Borrego Sun - Since 1949


Amar Veluri 

My Journey into the Anza-Borrego Desert

 

Last updated 8/12/2019 at 1:10pm

Amar Veluri

Desert flowers were illuminated in the afternoon sun as my Jeep Wrangler descended the mountain slopes. A surreal window opened in front of me with a view of the Anza-Borrego desert valley. Far into the horizon I saw the shimmering Salton Sea. My excitement grew as I descended further. I was looking forward to this solo desert adventure. So much to see and learn in so little time!

A park ranger at the Anza-Borrego Desert State Park Visitors Center cautioned me that I might not have enough time left in the day to make a trip to the Pumpkin Patch and suggested that I should visit Fonts Point instead and call it a day. She said that the sun would get behind the mountains in no time and then it would be hard for me to find my way back from the middle of the desert.

After traveling on the loose sands for a few miles, I turned left on the East Bank Wash. After a mile or so, I took a right on the Pumpkin Patch Trail. This trail was the most treacherous. In addition, this was my first time four-wheeling in a desert, and with cell phone signals long lost, I could feel the adrenaline rush. There were times when the jeep leaned sideways, almost ready to tumble, and then there were times when all I could see was the hood of the jeep and nothing else, making it difficult to see, a steep slope or a turn ahead. After a couple of miles of relentless jolts, I spotted some spherical rocks. I was so excited, but that was not it. False alarm!

A wild desert hare that was watching me gyrating in the mounds sprinted ahead as my jeep made a loud cranking noise. A chopper whirred in the sky, surfacing memories of Hollywood dramas and SOS signs. After a few more turbulences, I saw a fence encompassing a carefully preserved field of rocks that resembled harvest-ready pumpkins battered with red dust. The evening sunlight made the rocks look vibrant, and the oval-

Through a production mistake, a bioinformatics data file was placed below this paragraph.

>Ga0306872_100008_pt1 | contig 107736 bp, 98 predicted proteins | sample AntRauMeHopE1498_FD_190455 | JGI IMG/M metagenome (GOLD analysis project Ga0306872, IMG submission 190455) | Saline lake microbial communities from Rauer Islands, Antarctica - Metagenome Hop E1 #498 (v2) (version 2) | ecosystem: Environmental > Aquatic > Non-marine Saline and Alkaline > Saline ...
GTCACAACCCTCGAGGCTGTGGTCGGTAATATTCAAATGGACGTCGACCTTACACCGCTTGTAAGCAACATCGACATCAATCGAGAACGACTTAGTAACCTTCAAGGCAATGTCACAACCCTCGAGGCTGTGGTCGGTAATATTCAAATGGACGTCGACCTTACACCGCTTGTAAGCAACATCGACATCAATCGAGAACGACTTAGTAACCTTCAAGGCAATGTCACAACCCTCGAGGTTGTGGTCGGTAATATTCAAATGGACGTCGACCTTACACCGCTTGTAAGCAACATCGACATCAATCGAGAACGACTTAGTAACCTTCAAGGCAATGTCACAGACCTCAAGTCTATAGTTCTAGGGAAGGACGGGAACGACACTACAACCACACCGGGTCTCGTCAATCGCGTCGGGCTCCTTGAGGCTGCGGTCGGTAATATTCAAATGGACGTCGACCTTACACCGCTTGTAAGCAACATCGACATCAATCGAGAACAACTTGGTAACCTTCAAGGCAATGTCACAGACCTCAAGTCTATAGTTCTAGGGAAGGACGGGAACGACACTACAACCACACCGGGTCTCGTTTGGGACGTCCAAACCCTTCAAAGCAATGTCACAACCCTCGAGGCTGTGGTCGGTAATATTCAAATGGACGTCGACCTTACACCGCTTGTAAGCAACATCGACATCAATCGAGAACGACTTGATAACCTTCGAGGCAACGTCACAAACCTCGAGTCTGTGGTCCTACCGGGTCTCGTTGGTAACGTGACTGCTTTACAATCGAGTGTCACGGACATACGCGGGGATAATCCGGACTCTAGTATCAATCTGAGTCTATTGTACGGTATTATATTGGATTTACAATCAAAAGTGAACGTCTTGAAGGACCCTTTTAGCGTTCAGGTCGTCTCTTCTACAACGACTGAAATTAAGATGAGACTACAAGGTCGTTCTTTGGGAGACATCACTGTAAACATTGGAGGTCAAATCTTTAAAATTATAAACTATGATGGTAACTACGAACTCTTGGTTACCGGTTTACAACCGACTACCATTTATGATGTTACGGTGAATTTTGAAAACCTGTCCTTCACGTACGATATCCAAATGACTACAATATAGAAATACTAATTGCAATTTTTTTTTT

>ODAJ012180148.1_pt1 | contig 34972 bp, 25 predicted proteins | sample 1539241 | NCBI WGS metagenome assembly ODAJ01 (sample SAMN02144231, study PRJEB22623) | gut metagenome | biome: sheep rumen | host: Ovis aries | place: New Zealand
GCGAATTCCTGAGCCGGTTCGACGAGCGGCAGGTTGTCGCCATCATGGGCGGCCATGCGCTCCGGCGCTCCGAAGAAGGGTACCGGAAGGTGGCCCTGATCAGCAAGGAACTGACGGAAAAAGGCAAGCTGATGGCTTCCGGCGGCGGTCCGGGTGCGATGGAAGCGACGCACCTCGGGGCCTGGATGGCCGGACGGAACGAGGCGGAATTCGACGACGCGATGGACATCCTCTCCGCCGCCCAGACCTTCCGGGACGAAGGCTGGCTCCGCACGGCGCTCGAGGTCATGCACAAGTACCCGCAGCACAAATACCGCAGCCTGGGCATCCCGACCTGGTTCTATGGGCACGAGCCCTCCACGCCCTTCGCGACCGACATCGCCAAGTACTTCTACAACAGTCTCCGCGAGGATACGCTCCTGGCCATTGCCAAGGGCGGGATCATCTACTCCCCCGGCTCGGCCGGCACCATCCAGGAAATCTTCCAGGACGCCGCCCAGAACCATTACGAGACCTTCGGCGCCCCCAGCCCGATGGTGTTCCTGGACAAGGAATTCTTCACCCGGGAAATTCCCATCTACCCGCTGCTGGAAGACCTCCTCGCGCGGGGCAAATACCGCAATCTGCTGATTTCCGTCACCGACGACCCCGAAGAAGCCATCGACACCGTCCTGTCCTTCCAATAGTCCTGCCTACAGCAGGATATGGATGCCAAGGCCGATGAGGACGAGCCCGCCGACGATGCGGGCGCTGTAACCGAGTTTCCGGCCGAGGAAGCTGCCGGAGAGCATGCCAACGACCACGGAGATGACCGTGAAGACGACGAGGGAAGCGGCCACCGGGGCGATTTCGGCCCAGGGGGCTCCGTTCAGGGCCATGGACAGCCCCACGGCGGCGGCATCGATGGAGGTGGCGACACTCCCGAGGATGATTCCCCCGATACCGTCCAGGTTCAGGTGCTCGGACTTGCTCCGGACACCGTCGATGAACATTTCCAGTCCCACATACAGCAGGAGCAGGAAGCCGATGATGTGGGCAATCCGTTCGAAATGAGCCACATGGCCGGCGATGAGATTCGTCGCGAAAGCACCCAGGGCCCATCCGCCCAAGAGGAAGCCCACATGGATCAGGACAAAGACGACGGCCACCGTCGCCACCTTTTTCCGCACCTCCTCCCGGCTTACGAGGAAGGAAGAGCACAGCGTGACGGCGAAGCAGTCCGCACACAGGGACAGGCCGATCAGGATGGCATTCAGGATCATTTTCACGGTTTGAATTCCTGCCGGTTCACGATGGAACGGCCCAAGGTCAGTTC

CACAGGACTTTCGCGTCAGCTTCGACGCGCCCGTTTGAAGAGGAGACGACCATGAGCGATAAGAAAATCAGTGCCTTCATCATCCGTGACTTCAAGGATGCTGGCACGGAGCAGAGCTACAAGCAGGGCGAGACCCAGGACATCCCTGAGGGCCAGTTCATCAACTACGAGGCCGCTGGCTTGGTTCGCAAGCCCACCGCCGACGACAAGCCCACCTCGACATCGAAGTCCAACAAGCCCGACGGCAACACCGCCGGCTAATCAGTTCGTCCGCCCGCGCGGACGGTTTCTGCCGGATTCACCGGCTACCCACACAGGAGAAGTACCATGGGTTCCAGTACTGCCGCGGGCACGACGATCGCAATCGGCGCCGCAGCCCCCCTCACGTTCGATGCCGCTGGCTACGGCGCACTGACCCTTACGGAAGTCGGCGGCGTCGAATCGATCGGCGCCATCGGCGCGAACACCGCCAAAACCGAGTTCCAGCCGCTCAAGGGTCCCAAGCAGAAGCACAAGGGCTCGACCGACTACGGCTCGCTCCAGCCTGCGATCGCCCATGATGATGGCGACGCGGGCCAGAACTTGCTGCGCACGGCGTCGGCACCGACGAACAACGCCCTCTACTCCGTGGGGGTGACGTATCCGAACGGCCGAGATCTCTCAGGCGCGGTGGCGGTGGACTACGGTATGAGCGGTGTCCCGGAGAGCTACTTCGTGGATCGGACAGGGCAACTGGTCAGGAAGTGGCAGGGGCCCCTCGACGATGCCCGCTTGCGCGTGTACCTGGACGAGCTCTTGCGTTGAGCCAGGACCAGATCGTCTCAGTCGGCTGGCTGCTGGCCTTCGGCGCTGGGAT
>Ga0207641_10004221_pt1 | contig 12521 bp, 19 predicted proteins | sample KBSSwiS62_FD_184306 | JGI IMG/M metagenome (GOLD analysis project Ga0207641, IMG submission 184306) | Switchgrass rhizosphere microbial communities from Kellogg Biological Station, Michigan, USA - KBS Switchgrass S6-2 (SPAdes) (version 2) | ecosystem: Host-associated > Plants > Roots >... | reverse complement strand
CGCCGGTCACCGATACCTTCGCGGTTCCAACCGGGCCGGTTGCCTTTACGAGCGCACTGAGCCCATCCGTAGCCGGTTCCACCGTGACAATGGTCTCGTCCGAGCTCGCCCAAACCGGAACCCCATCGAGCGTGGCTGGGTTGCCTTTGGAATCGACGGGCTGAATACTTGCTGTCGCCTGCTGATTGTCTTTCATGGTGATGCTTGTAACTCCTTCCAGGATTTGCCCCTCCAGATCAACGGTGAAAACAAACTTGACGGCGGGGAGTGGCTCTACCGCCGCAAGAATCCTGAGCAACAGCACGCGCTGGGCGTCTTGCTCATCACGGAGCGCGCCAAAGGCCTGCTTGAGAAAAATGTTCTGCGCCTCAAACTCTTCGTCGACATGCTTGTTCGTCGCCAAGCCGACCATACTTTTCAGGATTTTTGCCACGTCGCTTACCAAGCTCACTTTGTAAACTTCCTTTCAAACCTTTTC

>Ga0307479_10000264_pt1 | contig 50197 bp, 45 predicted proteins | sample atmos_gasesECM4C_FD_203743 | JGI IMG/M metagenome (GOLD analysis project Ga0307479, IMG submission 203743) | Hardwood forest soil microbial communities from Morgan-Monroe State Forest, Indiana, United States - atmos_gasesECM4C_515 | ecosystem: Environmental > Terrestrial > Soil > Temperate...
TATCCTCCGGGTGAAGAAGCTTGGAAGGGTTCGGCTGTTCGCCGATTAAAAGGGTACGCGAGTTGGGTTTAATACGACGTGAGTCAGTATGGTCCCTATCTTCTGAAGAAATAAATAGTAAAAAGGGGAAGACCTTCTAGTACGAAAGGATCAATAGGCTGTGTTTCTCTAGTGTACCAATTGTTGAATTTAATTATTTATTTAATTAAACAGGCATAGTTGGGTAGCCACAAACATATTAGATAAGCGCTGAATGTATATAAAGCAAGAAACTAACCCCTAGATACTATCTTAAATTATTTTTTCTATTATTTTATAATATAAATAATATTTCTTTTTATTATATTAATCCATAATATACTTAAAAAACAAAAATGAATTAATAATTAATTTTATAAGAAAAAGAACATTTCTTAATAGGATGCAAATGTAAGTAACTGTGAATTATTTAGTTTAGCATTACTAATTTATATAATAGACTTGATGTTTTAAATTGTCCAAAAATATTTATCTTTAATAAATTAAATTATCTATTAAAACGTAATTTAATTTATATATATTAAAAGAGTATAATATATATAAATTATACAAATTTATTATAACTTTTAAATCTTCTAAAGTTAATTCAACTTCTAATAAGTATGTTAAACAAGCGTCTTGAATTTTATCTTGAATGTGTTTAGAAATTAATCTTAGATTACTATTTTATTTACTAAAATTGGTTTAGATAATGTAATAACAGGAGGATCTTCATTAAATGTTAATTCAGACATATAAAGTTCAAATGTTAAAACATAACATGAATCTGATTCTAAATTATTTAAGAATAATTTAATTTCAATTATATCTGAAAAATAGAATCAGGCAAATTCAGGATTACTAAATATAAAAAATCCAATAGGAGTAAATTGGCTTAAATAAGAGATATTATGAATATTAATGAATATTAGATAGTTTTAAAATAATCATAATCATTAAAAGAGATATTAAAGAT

shaped shadows of the rocks added an excellent contrast. I barely parked the jeep and ran toward the rock formations.

My camera fluttered with thirst capturing photos from several perspectives, sometimes hiding the fence to get a natural view, sometimes getting a view of the field with the backdrop of a mound. I wondered how a small shell or a dead bug could stick to a few sand crystals, roll in the wind picking up more sand crystals, and eventually snowball into such round rocks. I wondered how many years in making these rocks might have been.

After several minutes of clicking, I realized the sun was moving closer to the mountains. I jumped back into the jeep and zoomed past the fence, on my way to another wild ride. By the time I hit the Shell Reef Expressway, the sun had already set. Far to the west I saw a purple cloud resembling a phoenix rising from the red western skies. A couple more hares swooshed behind me, disrupting the delicate wave formations in the sands. My jeep rode into the twilight.

After a few minutes of meditation, I resumed shooting amazing views of the Milky Way, packed up my gear and headed back to the resort. As my thoughts swirled, I wondered what would happen if all the scientific discoveries about the celestial objects were incorrect.

My eagerness grew, and I picked up my pace. As I ascended the hill, I saw nothing but sky. A few more steps and there it was! A steep canyon into the badlands. This surreal landscape of creases and wrinkles was a playground for the morning sunlight.

Full article in the July 25 issue of the Borrego Sun.

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